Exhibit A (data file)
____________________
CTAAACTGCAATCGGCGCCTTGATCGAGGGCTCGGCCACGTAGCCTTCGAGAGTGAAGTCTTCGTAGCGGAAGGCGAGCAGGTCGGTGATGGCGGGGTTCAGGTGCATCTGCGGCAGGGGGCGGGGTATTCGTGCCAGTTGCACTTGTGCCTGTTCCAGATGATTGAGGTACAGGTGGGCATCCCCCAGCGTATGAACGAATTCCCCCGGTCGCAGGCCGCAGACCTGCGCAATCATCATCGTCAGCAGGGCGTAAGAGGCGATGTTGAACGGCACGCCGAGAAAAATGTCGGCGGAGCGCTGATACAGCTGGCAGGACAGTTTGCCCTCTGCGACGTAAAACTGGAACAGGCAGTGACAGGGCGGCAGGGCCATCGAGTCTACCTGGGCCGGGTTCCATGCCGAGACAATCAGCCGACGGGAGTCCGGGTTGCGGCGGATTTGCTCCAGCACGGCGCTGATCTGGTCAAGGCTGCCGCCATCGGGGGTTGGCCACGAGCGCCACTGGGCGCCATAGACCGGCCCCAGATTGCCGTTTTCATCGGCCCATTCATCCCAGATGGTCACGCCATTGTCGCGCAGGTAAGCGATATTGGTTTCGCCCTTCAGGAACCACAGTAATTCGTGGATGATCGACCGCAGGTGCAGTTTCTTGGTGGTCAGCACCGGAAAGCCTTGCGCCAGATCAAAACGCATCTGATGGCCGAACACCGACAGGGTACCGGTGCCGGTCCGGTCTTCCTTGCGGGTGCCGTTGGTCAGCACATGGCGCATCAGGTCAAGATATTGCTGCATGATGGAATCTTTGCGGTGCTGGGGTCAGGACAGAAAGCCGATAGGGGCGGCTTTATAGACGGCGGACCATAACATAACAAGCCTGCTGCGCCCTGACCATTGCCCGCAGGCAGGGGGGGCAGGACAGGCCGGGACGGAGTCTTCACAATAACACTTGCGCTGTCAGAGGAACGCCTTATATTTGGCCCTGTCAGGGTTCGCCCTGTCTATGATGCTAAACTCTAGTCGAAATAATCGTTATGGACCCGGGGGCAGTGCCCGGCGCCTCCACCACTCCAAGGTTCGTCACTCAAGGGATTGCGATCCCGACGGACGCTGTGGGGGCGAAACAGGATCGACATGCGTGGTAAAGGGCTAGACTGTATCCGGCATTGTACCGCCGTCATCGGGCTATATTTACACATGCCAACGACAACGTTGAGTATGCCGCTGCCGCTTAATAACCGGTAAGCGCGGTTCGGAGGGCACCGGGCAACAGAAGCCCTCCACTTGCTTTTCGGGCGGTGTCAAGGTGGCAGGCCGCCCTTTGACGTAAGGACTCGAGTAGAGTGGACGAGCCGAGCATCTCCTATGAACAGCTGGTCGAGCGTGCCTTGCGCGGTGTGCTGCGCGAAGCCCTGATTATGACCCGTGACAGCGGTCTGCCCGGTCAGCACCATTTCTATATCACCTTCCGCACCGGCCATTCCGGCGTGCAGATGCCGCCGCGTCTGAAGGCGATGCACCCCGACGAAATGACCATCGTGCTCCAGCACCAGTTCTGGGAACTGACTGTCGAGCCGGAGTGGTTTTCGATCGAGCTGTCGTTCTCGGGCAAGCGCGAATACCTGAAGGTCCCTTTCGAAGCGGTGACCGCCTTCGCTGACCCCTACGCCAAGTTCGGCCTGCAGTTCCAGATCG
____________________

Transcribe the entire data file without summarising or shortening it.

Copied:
CTAAACTGCAATCGGCGCCTTGATCGAGGGCTCGGCCACGTAGCCTTCGAGAGTGAAGTCTTCGTAGCGGAAGGCGAGCAGGTCGGTGATGGCGGGGTTCAGGTGCATCTGCGGCAGGGGGCGGGGTATTCGTGCCAGTTGCACTTGTGCCTGTTCCAGATGATTGAGGTACAGGTGGGCATCCCCCAGCGTATGAACGAATTCCCCCGGTCGCAGGCCGCAGACCTGCGCAATCATCATCGTCAGCAGGGCGTAAGAGGCGATGTTGAACGGCACGCCGAGAAAAATGTCGGCGGAGCGCTGATACAGCTGGCAGGACAGTTTGCCCTCTGCGACGTAAAACTGGAACAGGCAGTGACAGGGCGGCAGGGCCATCGAGTCTACCTGGGCCGGGTTCCATGCCGAGACAATCAGCCGACGGGAGTCCGGGTTGCGGCGGATTTGCTCCAGCACGGCGCTGATCTGGTCAAGGCTGCCGCCATCGGGGGTTGGCCACGAGCGCCACTGGGCGCCATAGACCGGCCCCAGATTGCCGTTTTCATCGGCCCATTCATCCCAGATGGTCACGCCATTGTCGCGCAGGTAAGCGATATTGGTTTCGCCCTTCAGGAACCACAGTAATTCGTGGATGATCGACCGCAGGTGCAGTTTCTTGGTGGTCAGCACCGGAAAGCCTTGCGCCAGATCAAAACGCATCTGATGGCCGAACACCGACAGGGTACCGGTGCCGGTCCGGTCTTCCTTGCGGGTGCCGTTGGTCAGCACATGGCGCATCAGGTCAAGATATTGCTGCATGATGGAATCTTTGCGGTGCTGGGGTCAGGACAGAAAGCCGATAGGGGCGGCTTTATAGACGGCGGACCATAACATAACAAGCCTGCTGCGCCCTGACCATTGCCCGCAGGCAGGGGGGGCAGGACAGGCCGGGACGGAGTCTTCACAATAACACTTGCGCTGTCAGAGGAACGCCTTATATTTGGCCCTGTCAGGGTTCGCCCTGTCTATGATGCTAAACTCTAGTCGAAATAATCGTTATGGACCCGGGGGCAGTGCCCGGCGCCTCCACCACTCCAAGGTTCGTCACTCAAGGGATTGCGATCCCGACGGACGCTGTGGGGGCGAAACAGGATCGACATGCGTGGTAAAGGGCTAGACTGTATCCGGCATTGTACCGCCGTCATCGGGCTATATTTACACATGCCAACGACAACGTTGAGTATGCCGCTGCCGCTTAATAACCGGTAAGCGCGGTTCGGAGGGCACCGGGCAACAGAAGCCCTCCACTTGCTTTTCGGGCGGTGTCAAGGTGGCAGGCCGCCCTTTGACGTAAGGACTCGAGTAGAGTGGACGAGCCGAGCATCTCCTATGAACAGCTGGTCGAGCGTGCCTTGCGCGGTGTGCTGCGCGAAGCCCTGATTATGACCCGTGACAGCGGTCTGCCCGGTCAGCACCATTTCTATATCACCTTCCGCACCGGCCATTCCGGCGTGCAGATGCCGCCGCGTCTGAAGGCGATGCACCCCGACGAAATGACCATCGTGCTCCAGCACCAGTTCTGGGAACTGACTGTCGAGCCGGAGTGGTTTTCGATCGAGCTGTCGTTCTCGGGCAAGCGCGAATACCTGAAGGTCCCTTTCGAAGCGGTGACCGCCTTCGCTGACCCCTACGCCAAGTTCGGCCTGCAGTTCCAGATCG